The Redistribution of Health

by | Nov 6, 2011 | Economics, Healthcare, Taxation

In her famous novel Atlas Shrugged, Ayn Rand identified the absurdity of placing one’s life in the hands of doctors whose lives had been throttled by socialized medicine. Socialized medicine, because of the government monopoly it imposes on both doctors and patients, is the equivalent of holding a gun to a doctor’s head and saying, […]

In her famous novel Atlas Shrugged, Ayn Rand identified the absurdity of placing one’s life in the hands of doctors whose lives had been throttled by socialized medicine.

Socialized medicine, because of the government monopoly it imposes on both doctors and patients, is the equivalent of holding a gun to a doctor’s head and saying, “Cure me. Save my life, on my terms— or else.”

So what is it about a doctor who’s prepared to have a gun held to his own head? In fact, he not only holds the gun to his own head, but also to the heads of every medical professional in the land. That doctor is none other than Donald Berwick, M.D., the physician appointed last year by Obama (without any Congressional hearings) to head up the Center for Medicare Services. This is the government agency which will ultimately implement the ObamaCare law–unless it is eventually repealed.

Berwick has been characterized as a “one-man death panel” and it’s not difficult to see why, from some things he has said. For example: “Any health care funding plan that is just, equitable, civilized and humane must, must redistribute wealth from the richer among us to the poorer and the less fortunate. Excellent health care is by definition redistributional. Britain, you chose well.”

Another example: “We can make a sensible social decision and say, ‘Well, at this point, to have access to a particular additional benefit (new drug or medical intervention) is so expensive that our taxpayers have better use for those funds.”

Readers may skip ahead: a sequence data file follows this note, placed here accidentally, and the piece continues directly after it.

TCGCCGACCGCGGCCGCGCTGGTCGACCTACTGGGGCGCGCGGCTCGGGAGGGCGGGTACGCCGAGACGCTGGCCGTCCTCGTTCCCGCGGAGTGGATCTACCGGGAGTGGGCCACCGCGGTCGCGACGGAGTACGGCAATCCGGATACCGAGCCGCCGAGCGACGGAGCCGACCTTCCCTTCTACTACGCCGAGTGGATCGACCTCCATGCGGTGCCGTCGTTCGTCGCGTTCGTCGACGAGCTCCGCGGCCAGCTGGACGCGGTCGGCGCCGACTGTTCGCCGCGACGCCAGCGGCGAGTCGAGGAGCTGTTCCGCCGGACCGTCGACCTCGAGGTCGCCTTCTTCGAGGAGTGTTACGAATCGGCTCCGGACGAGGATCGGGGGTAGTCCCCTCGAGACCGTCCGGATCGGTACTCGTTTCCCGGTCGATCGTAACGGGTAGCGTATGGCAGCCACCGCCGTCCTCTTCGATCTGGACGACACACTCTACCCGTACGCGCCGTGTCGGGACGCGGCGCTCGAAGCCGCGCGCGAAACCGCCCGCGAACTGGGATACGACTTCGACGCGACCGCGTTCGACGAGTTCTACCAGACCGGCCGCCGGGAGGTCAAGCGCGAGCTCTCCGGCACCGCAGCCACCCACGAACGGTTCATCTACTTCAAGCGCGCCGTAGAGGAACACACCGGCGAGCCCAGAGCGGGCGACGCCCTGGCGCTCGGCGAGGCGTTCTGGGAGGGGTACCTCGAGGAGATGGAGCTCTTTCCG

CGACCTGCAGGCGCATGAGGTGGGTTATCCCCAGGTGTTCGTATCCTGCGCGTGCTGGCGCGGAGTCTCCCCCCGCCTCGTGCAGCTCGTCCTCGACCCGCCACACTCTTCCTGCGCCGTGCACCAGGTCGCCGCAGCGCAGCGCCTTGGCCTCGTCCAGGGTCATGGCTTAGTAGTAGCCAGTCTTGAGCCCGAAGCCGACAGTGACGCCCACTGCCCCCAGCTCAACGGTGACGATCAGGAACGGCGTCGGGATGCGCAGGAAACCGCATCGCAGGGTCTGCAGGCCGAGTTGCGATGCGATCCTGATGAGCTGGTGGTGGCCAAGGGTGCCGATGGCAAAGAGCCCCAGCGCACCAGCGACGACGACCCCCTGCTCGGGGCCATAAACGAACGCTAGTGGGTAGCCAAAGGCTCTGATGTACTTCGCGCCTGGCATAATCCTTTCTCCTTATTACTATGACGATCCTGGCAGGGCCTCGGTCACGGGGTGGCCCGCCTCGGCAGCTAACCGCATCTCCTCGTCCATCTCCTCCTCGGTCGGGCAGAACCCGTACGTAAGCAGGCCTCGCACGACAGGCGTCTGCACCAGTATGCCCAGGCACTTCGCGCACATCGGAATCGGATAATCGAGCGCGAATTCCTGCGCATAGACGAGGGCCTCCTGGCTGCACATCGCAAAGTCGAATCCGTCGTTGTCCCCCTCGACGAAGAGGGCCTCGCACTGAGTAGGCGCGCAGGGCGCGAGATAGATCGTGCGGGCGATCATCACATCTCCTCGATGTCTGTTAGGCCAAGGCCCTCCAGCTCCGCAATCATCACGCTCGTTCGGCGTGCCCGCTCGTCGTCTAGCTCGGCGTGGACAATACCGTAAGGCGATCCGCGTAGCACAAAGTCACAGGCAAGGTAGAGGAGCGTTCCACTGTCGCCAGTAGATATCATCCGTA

This man personifies pure evil. And I’ll explain why, simply by identifying his unstated, yet glaring, premises:

Unstated premise #1: Health, like wealth, is a commodity to redistribute as the government sees fit. Individuals are not free, and should not be free, to make individual arrangements with doctors of their own choosing to maintain or restore health. This is a decision to be made by other people—not voluntarily through a competitive, for-profit insurance system, but through the monopolistic force of government. Government decides who should enjoy what degree of health, and under what circumstance. The idea here is not that government merely redistribute health care—but actually redistribute health.

Unstated premise #2: Individual decisions, literally about life-or-death matters, can and will be made by government officials. Government officials, not individuals, have the right and responsibility to make these decisions.

We will call these “social decisions.” Social decisions are “morally superior” to individual decisions, and from now on will be the absolute law of the land.

Unstated premise #3: Health care is a public commodity. This means that it belongs to government authorities. Every hour of effort put into medical school by a physician entitles the government to take control of that physician’s life and rights, once he has completed that training and precisely because he has that training. The skills and expertise of a doctor do not belong to the doctor himself. Those skills are not his to keep or give away as he sees fit. These decisions are totally the domain of the government.

Unstated premise #4: Patients are not in charge of their own bodies. They might be self-determining in the context of the sexual partners they choose, or the choice to have an abortion or not. But in all other areas involving the condition of their bodies, all determinations are to be made by the government. The Department of Health & Human Services, at their offices in Washington DC, will determine who receives what surgery, what medical treatment, what procedure, when and why. Government decisions are by their nature valid, rational and right. They are also the first, final and only word. There will be no competing authorities, no competing third party payers, no fee-for-service between doctor and patient.

Remember: Britain has the right system. America’s system will be Britain’s.

Unstated premise #5: Britain has an “excellent” quality of health care, morally and medically superior to that of the United States. Its well-documented waiting lines, inferior quality of care and higher death rates from illnesses such as cancer and heart disease (often caused by waits) are irrelevant.